Category: Historical Fiction
You don’t have to have lived in the 1950s to enjoy The Man that got Away. However, it is eminently easier to understand if you’re from England.
There is a murder, a con man, and a criminal mastermind in Brighton, a beach town on the English coast in1957. Only young Constable Twitten has a chance to solve the crime if his bungling co-workers don’t stop him.
I read many British mysteries. But this series continues to confuse me with Briticisms and product names available only in England. Possibly only in the past. My Kindle dictionary doesn’t even know what they mean. I also don’t like or relate to the bumbling policemen. They have an office cleaner who is really a master criminal. Their chief didn’t notice he was being conned by the local wax museum. Reading The Man that got Away forces the reader to totally suspend disbelief.
While I enjoyed this entry, the second, more than the first, I still believe it was only good—not great. Still the mystery itself was entertaining. Plus I enjoyed the delights and surprises of an English beach town. 3 stars.
Thanks to Bloomsbury USA and NetGalley for a copy in exchange for my honest review.
Posted in Historical Fiction, Mystery & Thrillers, New Books Tagged with: British, cozy mystery, Oct 15 2019
The game is afoot in the excellent Sherlock Holmes tale of spies and revolution, the Adventures of the Peculiar Protocols.
Sherlock Holmes’ brother Mycroft enlists Holmes’ help with a mysterious French manuscript. The Protocols of the Learned Elders of Zion is ostensibly a book recording a conference of Jews describing their plan of world takeover. However, Holmes believes it is a fraud. Confirming the Jewish connection, the Home Office spy who died protecting it was killed with a knife bearing a Jewish star. Does the manuscript’s sudden appearance relate to the nascent Russian revolution? Is it an attempt to blame the entire revolution on the already frequently scapegoated Russian Jews?
The author’s Seven-Percent Solution is my favorite neo-Holmes tale so I snatched this one up as soon as I saw it on NetGalley. And I wasn’t disappointed. This book is equally good and feels like it was written by Doyle himself. The level of detail that matches the original stories is excellent! I most highly recommend the Adventures of the Peculiar Protocols for every Holmes fan. 5 stars!
Thanks to Minotaur Books and NetGalley for a copy in exchange for my honest review.
Posted in Diane's Favorites, Historical Fiction, Mystery & Thrillers, New Books Tagged with: Oct 15 2019, Sherlock Holmes
Gallows Court is an atmospheric homage to British golden age mysteries.
Cub crime reporter Jacob Flint is trying to get an interview with the rich and enigmatic Rachel, who has recently solved the chorus girl murder and is working on a new serial killer case. Rachel is the daughter of a hanging judge. She has a mysterious Irish past involving Juliet. Juliet’s life on the island with her cousin Rachel, while the judge slowly descends into madness, is detailed in her diary entries from years earlier. Juliet is convinced her parents have been murdered by one or both of them.
First of all, I love reading the author’s scholarly introductions to, and books about, the British golden age of mysteries. I haven’t read any of his modern mysteries. I respect that Gallows Court is his take on a golden age mystery. However, the book seemed overlong and kind of lost my interest somewhere in the middle. I stuck with it and the conclusion was good. If you don’t mind taking your time reading, this book will reward you with some surprising twists and turns. It feels genuinely like it was written in the 1930s. 3.5 stars!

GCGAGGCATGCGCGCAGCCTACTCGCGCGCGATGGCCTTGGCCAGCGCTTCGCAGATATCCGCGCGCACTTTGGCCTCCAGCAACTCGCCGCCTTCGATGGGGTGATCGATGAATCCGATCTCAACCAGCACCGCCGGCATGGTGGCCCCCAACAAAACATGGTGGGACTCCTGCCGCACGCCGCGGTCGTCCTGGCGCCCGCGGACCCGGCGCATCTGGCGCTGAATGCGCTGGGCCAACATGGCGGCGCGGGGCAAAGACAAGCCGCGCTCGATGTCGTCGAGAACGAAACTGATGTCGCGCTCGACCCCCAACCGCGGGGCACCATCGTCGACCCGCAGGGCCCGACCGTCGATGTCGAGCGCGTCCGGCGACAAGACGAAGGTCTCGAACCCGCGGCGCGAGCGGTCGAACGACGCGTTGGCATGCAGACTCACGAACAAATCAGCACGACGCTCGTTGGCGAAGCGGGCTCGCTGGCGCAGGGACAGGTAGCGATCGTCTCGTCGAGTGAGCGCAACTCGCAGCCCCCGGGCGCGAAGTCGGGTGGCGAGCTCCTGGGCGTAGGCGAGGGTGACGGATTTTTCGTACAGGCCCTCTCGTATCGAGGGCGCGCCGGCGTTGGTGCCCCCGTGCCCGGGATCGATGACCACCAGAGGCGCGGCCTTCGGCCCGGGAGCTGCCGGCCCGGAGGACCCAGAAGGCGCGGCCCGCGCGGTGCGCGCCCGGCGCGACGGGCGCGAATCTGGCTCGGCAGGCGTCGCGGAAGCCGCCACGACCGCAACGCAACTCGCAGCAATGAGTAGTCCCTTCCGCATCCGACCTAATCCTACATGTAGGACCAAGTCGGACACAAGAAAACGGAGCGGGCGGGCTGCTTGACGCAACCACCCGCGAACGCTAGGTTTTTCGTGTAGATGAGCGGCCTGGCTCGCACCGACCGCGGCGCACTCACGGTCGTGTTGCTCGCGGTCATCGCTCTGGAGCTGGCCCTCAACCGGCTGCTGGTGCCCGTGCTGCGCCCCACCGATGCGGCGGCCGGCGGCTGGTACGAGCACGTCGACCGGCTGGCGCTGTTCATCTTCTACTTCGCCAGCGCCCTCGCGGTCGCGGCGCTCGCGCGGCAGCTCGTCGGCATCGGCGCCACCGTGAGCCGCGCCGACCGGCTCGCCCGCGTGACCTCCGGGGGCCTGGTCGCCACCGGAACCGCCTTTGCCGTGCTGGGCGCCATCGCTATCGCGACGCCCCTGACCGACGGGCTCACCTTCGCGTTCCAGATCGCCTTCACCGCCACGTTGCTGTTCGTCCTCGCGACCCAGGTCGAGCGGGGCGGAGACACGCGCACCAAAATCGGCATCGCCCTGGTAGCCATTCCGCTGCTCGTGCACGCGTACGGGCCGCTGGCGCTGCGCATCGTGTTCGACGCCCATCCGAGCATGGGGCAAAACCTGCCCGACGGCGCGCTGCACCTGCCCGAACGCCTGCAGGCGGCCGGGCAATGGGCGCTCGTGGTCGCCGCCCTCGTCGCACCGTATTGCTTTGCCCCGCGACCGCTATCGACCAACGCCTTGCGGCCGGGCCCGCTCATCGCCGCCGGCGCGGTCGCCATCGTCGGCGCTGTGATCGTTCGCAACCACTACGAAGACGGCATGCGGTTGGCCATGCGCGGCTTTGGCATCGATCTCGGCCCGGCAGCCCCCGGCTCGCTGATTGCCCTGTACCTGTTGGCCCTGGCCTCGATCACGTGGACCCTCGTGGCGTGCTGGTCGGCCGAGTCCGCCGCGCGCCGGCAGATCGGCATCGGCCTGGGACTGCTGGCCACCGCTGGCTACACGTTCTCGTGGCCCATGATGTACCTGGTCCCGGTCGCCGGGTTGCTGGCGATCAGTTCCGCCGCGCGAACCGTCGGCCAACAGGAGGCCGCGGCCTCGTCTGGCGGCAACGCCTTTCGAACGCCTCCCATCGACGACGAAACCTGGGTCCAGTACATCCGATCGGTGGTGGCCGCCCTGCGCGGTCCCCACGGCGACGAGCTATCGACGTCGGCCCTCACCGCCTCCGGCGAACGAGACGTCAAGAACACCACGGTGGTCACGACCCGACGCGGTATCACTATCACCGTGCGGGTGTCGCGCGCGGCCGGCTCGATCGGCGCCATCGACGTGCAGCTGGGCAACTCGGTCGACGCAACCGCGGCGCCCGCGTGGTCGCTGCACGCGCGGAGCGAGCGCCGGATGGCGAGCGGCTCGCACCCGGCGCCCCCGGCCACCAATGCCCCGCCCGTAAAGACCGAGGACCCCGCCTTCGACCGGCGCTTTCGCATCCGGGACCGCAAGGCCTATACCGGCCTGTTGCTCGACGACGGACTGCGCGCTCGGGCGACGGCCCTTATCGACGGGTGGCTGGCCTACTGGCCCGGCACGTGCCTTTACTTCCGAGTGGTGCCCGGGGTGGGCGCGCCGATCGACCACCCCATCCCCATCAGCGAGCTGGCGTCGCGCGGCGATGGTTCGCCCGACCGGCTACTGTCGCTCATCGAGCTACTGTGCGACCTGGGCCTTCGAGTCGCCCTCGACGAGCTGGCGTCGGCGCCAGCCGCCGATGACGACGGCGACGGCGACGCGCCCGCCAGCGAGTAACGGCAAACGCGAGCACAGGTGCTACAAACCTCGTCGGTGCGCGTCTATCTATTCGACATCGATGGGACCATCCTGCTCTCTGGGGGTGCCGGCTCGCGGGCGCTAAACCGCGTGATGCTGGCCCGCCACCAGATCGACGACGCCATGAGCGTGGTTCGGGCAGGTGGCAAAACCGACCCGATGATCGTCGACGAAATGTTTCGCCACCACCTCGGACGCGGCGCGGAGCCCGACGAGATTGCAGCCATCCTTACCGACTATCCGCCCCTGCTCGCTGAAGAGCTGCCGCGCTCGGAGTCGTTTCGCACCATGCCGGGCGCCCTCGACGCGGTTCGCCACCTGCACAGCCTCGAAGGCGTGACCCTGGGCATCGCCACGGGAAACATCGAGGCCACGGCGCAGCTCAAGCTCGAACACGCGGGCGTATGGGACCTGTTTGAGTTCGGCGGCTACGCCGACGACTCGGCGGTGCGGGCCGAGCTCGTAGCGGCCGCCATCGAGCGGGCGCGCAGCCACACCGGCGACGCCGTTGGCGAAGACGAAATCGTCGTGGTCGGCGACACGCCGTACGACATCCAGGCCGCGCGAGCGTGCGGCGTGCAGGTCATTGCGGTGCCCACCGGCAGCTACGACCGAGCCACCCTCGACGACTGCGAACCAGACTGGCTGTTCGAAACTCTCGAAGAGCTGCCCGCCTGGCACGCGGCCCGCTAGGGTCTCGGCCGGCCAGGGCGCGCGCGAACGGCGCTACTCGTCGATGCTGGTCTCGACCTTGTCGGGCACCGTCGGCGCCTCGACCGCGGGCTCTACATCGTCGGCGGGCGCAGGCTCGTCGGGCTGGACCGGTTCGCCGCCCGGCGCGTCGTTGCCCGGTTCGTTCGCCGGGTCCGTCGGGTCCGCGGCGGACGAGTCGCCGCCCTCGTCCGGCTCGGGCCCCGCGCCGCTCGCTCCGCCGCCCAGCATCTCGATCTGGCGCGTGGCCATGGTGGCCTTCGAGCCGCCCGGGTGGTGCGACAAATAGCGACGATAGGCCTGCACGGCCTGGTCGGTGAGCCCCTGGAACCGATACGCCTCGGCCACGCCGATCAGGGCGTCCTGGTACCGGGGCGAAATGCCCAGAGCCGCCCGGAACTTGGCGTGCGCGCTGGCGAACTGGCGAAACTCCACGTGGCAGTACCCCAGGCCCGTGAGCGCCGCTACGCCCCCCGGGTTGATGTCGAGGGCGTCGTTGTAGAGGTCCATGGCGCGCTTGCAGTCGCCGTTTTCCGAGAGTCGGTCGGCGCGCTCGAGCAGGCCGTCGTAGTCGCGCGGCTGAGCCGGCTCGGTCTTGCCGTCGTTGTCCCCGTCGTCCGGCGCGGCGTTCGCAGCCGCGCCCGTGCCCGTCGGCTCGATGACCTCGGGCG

Thanks to Poisoned Pen Press and NetGalley for a copy in exchange for my honest review.
Posted in Historical Fiction, Mystery & Thrillers, New Books Tagged with: 1930, Sep 17 2019
Take one part Benjamin Button, one part Age of Adaline, and one part a history of Grand Central Station. Stir together and you have Time After Time.
Joe is a leverman in 1937 in New York’s Grand Central Station. When he meets Nora, a confused young lady without either luggage or coat, he offers to walk her home. Along the way she vanishes. A year later, they meet again. She is still wearing the same tattered blue dress. Once Joe and Nora discover the restrictions of Nora’s universe, they begin to fall for each other. But Nora doesn’t age and Joe was already ten years older than her in 1937 making their future together uncertain.
I liked the three main characters of this novel: Joe, Nora, and most of all Grand Central Station. The history of the Station drew me in even more than the plot. As a frequent reader of thrillers, Time After Time seemed to move at a snail’s pace in the middle third. However, that may just be me. I also didn’t enjoy the ending of Joe and Nora’s love story. For literary or historical fiction readers, the pacing will probably be fine. In the author’s Q&A at the end of the book, the author explains that most of the story is based on true stories merged together. If you are a fan of historical romance, this is a good choice. 3 stars!
Thanks to Random House and NetGalley for a copy in exchange for my honest review.
Posted in Historical Fiction, New Books, Romance Tagged with: Jun 11 2019, magical realism, time travel
Set at a National Beagle Association event, Whiskers in the Dark is another satisfying entry in the Mrs. Murphy cat cozy mystery series.
Mrs. Murphy and Pewter, crime solving cats, plus Tee Tucker, a Corgi dog, and Pirate, an Irish Wolfhound puppy, get clues to two mysteries from a ghostly beagle only they can see. In current day, a man is found murdered before the annual Hounds for Heroes benefit hunt. Then, a woman’s skeleton from the 1780s is found with a broken neck and wearing an expensive necklace. What is her story?
I enjoyed the past mystery the most. It tells a story of slavery and freedom. The current day mystery seemed to be a little rushed to make room for the historic one. However, it is always a pleasure to spend a few hours with Harry and Mrs. Murphy. Whiskers in the Dark is no exception. 4 stars!
Thanks to Bantam Books and NetGalley for a copy in exchange for my honest review.
Posted in Historical Fiction, Mystery & Thrillers, New Books Tagged with: Jun 4 2019
The Girl with Sweetest Secret is an American brought over to London by her family to use their money to capture a title.
American Frances “Frankie” Bumgarten is surprised by a stranger in her family’s kitchen late at night. After almost braining the stranger with an old bread paddle, Frankie is embarrassed by her lack of a robe or any covering other than a thin nightgown. Frankie recognizes Reynard Boulton, aka the Fox, who is an heir to a Viscount and collects gossip as his trade. He is helping her Uncle Red return home from a long evening of gambling and drinking. The Fox has agreed to watch over Frankie and her sister in her brother-in-law’s absence so he was unable to use the gossip he acquired against Frankie and her family.